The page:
On my recent trip to Las Vegas I had dinner (twice) in the Cosmopolitan Hotel. To get to and from the restaurants I had to walk through the lobby. It stopped me in my tracks.
It’s hard not to be jaded after your tenth trip to adult Disneyland. Bigger fountains, more lights, yadda, yadda.
What got me about the Cosmopolitan Lobby was the subtlety.
Yes, in Vegas, a colonnade of three story LCD towers is subtle. Especially since they don’t strobe, they don’t squirt and they don’t scream for your attention.
What they do, do (and well) is make you feel ever so slightly disoriented. Like slipping through the looking glass. I felt small in the dark shiny lobby. Small and almost invisible. I’m sure that was intentional. Suddenly I was detached, a voyeur. The shadowy images on the screens are life sized and so lifelike, there were moments when my brain almost insisted there were actual people in there – a cast of backlit strutting nudists inside the columns.
Then at the precise moment it seems too lifelike to be a video, the humans take on giant proportions (Eat Me!) and you realize your mind has played a trick on you. Delightfully so.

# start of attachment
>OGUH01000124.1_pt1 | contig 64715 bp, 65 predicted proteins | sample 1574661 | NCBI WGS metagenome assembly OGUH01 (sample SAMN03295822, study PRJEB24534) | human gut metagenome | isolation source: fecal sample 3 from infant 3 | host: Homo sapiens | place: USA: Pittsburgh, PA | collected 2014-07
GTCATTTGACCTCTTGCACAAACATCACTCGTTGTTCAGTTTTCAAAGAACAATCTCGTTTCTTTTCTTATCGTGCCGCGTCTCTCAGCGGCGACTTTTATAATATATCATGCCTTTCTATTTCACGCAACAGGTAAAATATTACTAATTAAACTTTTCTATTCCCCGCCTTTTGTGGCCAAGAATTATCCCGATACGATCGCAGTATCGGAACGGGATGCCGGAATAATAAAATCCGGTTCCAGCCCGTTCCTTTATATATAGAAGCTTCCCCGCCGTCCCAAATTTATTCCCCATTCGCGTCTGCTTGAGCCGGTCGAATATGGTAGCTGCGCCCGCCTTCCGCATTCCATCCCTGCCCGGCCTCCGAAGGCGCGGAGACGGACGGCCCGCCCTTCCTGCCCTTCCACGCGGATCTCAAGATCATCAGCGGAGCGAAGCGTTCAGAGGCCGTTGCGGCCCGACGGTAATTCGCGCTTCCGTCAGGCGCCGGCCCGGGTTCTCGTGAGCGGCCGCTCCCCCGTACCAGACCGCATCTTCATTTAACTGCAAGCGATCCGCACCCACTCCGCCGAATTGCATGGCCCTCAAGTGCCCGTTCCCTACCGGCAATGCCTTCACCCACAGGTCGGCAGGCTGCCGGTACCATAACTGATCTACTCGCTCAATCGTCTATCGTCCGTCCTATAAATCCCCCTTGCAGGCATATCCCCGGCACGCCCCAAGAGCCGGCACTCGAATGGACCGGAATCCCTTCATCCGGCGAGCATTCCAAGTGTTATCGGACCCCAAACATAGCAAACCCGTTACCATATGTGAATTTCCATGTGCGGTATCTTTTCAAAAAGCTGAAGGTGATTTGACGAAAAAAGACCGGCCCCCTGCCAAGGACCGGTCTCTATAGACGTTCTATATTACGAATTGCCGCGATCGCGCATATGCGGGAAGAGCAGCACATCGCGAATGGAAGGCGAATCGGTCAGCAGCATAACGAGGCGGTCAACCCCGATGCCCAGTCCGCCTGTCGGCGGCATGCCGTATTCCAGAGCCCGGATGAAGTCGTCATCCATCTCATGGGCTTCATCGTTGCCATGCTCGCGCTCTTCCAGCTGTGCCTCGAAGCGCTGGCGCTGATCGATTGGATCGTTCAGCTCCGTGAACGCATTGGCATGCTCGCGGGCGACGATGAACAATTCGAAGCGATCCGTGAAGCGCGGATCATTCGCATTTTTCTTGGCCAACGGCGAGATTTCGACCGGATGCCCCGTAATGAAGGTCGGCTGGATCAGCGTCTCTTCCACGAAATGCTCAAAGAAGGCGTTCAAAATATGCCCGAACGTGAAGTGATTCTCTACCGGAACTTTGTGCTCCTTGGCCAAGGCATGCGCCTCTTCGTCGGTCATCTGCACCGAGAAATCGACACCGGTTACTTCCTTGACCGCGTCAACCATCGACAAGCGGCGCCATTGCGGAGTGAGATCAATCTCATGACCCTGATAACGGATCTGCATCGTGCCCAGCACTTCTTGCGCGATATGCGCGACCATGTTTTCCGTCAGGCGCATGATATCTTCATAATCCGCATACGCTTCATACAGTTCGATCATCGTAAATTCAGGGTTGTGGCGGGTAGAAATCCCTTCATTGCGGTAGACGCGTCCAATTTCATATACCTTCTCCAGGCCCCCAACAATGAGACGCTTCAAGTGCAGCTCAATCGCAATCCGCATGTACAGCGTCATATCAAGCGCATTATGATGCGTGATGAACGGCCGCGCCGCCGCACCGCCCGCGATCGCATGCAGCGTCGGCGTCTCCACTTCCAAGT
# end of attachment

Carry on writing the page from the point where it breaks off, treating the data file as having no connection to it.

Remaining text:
I’m not sure why I love this parlor trick/mind game so much. Some of my dinner companions could not wait to get the hell out of the lobby. They pronounced the columns and the images creepy and disturbing.
I, meanwhile, wanted to hang out. a little longer. Even after the loop repeated, my brain still argued, somewhat petulantly with what I was seeing. The reflections on the glossy black floor begged to be cast by a tangible entity. Then they shattered my illusion with the slow press of a giant hand.
There were other images as well. The library, which seemed straight out of Hogwarts, was also a treat.
I took my photo in the ceiling. I looked a million miles away. Me, on the other side of the looking glass.
I’m happy to drop here, if this can be compared to acid. It’s a trip, minus the chemicals and risk of brain damage.
I liked it. I can’t wait to go back.
Check out the video. Not really the same as being there. But it’s a bit of what I saw, when I was there.